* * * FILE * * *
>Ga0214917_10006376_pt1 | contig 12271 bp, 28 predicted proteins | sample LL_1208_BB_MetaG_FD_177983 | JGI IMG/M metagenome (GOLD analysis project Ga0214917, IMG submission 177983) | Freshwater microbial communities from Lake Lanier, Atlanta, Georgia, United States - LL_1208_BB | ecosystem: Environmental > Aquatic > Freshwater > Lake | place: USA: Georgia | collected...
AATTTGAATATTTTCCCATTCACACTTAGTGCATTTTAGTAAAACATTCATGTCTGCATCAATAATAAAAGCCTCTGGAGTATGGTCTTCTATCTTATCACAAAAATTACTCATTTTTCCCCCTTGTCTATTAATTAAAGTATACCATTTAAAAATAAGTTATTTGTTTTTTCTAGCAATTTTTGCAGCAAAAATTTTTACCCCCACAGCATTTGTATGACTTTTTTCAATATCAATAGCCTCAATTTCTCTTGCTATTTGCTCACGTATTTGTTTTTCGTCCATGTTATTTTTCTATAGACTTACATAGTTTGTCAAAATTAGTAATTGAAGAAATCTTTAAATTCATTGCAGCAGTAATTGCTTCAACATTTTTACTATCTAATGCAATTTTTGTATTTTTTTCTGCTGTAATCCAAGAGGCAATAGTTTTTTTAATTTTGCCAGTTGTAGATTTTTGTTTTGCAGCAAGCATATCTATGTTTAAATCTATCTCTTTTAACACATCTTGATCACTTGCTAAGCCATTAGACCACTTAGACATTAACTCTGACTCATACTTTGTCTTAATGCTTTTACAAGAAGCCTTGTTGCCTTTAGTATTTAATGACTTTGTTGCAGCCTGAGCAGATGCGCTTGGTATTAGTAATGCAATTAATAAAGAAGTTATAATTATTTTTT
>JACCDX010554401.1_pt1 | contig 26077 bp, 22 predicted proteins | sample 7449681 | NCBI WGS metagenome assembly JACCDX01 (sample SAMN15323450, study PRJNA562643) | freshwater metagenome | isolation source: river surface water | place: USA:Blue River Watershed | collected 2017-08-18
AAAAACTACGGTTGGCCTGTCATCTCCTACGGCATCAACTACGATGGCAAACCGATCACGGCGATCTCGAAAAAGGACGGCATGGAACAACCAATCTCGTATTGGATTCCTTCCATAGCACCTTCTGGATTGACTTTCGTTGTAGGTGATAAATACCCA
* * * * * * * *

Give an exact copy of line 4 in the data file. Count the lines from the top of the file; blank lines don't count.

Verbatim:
AAAAACTACGGTTGGCCTGTCATCTCCTACGGCATCAACTACGATGGCAAACCGATCACGGCGATCTCGAAAAAGGACGGCATGGAACAACCAATCTCGTATTGGATTCCTTCCATAGCACCTTCTGGATTGACTTTCGTTGTAGGTGATAAATACCCA